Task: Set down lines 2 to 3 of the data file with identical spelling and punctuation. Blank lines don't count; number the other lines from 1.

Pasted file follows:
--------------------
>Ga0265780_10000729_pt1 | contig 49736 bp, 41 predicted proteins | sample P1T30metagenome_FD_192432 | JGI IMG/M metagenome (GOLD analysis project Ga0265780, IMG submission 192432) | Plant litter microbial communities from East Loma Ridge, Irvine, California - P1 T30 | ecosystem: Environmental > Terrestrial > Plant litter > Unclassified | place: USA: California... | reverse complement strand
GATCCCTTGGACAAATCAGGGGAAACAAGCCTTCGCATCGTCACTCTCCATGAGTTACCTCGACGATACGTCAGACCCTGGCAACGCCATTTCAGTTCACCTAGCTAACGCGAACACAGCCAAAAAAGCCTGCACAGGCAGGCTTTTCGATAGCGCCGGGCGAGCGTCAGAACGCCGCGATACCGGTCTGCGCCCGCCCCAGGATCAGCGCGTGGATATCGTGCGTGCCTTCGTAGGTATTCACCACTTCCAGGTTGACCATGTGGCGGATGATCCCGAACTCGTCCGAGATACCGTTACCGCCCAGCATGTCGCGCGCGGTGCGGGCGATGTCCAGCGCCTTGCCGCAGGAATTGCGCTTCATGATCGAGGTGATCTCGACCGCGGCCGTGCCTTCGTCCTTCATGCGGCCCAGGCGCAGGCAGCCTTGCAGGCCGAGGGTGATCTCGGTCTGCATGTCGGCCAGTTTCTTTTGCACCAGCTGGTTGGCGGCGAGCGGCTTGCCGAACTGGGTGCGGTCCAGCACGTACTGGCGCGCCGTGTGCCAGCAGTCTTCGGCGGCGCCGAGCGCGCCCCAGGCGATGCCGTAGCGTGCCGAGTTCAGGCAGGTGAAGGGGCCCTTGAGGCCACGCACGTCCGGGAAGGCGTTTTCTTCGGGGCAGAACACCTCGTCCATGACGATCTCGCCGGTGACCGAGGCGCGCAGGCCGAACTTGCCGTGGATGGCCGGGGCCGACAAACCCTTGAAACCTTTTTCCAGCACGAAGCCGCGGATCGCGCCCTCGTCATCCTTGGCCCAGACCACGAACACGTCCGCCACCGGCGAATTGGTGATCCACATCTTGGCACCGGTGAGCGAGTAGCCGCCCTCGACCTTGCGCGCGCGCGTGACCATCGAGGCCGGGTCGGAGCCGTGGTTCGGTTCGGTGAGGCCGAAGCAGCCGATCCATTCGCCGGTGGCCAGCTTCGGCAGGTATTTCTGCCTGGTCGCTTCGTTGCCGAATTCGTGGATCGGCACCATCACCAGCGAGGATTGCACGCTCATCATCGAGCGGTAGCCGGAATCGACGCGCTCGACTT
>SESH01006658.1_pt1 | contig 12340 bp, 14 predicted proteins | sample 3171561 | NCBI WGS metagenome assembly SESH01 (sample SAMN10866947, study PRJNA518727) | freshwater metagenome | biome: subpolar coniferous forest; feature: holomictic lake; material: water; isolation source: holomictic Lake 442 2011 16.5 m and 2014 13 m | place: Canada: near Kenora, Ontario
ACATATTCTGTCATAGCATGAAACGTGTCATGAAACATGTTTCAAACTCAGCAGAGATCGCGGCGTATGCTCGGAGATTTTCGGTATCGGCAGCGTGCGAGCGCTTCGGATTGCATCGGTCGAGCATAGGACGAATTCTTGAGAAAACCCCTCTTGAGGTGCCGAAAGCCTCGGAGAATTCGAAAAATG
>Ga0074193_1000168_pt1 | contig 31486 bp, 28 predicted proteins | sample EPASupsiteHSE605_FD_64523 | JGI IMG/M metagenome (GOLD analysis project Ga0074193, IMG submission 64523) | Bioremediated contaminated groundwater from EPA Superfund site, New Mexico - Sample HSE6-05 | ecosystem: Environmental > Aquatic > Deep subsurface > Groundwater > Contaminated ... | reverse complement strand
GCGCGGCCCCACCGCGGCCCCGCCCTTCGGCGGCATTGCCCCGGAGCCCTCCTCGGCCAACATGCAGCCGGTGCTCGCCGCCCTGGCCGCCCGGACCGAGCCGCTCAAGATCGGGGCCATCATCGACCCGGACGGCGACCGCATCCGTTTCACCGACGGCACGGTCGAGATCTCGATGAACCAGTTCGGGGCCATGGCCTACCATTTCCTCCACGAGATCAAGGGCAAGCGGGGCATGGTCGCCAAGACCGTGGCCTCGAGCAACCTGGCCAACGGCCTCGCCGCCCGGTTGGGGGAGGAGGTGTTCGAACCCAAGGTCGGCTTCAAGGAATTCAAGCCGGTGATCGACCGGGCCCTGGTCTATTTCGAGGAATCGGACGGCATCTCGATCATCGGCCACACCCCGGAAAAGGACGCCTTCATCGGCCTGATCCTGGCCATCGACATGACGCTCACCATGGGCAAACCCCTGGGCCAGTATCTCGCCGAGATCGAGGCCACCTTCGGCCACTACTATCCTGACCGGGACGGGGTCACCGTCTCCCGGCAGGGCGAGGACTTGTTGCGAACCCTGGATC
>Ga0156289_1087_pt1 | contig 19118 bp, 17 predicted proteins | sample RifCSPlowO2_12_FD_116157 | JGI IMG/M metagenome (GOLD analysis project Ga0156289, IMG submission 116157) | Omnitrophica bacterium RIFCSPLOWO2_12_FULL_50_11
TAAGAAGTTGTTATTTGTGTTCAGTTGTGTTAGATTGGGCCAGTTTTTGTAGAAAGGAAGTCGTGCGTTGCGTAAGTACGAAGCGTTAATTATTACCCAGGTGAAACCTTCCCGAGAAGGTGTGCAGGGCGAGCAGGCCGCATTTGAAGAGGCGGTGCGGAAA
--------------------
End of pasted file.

GATCCCTTGGACAAATCAGGGGAAACAAGCCTTCGCATCGTCACTCTCCATGAGTTACCTCGACGATACGTCAGACCCTGGCAACGCCATTTCAGTTCACCTAGCTAACGCGAACACAGCCAAAAAAGCCTGCACAGGCAGGCTTTTCGATAGCGCCGGGCGAGCGTCAGAACGCCGCGATACCGGTCTGCGCCCGCCCCAGGATCAGCGCGTGGATATCGTGCGTGCCTTCGTAGGTATTCACCACTTCCAGGTTGACCATGTGGCGGATGATCCCGAACTCGTCCGAGATACCGTTACCGCCCAGCATGTCGCGCGCGGTGCGGGCGATGTCCAGCGCCTTGCCGCAGGAATTGCGCTTCATGATCGAGGTGATCTCGACCGCGGCCGTGCCTTCGTCCTTCATGCGGCCCAGGCGCAGGCAGCCTTGCAGGCCGAGGGTGATCTCGGTCTGCATGTCGGCCAGTTTCTTTTGCACCAGCTGGTTGGCGGCGAGCGGCTTGCCGAACTGGGTGCGGTCCAGCACGTACTGGCGCGCCGTGTGCCAGCAGTCTTCGGCGGCGCCGAGCGCGCCCCAGGCGATGCCGTAGCGTGCCGAGTTCAGGCAGGTGAAGGGGCCCTTGAGGCCACGCACGTCCGGGAAGGCGTTTTCTTCGGGGCAGAACACCTCGTCCATGACGATCTCGCCGGTGACCGAGGCGCGCAGGCCGAACTTGCCGTGGATGGCCGGGGCCGACAAACCCTTGAAACCTTTTTCCAGCACGAAGCCGCGGATCGCGCCCTCGTCATCCTTGGCCCAGACCACGAACACGTCCGCCACCGGCGAATTGGTGATCCACATCTTGGCACCGGTGAGCGAGTAGCCGCCCTCGACCTTGCGCGCGCGCGTGACCATCGAGGCCGGGTCGGAGCCGTGGTTCGGTTCGGTGAGGCCGAAGCAGCCGATCCATTCGCCGGTGGCCAGCTTCGGCAGGTATTTCTGCCTGGTCGCTTCGTTGCCGAATTCGTGGATCGGCACCATCACCAGCGAGGATTGCACGCTCATCATCGAGCGGTAGCCGGAATCGACGCGCTCGACTT
>SESH01006658.1_pt1 | contig 12340 bp, 14 predicted proteins | sample 3171561 | NCBI WGS metagenome assembly SESH01 (sample SAMN10866947, study PRJNA518727) | freshwater metagenome | biome: subpolar coniferous forest; feature: holomictic lake; material: water; isolation source: holomictic Lake 442 2011 16.5 m and 2014 13 m | place: Canada: near Kenora, Ontario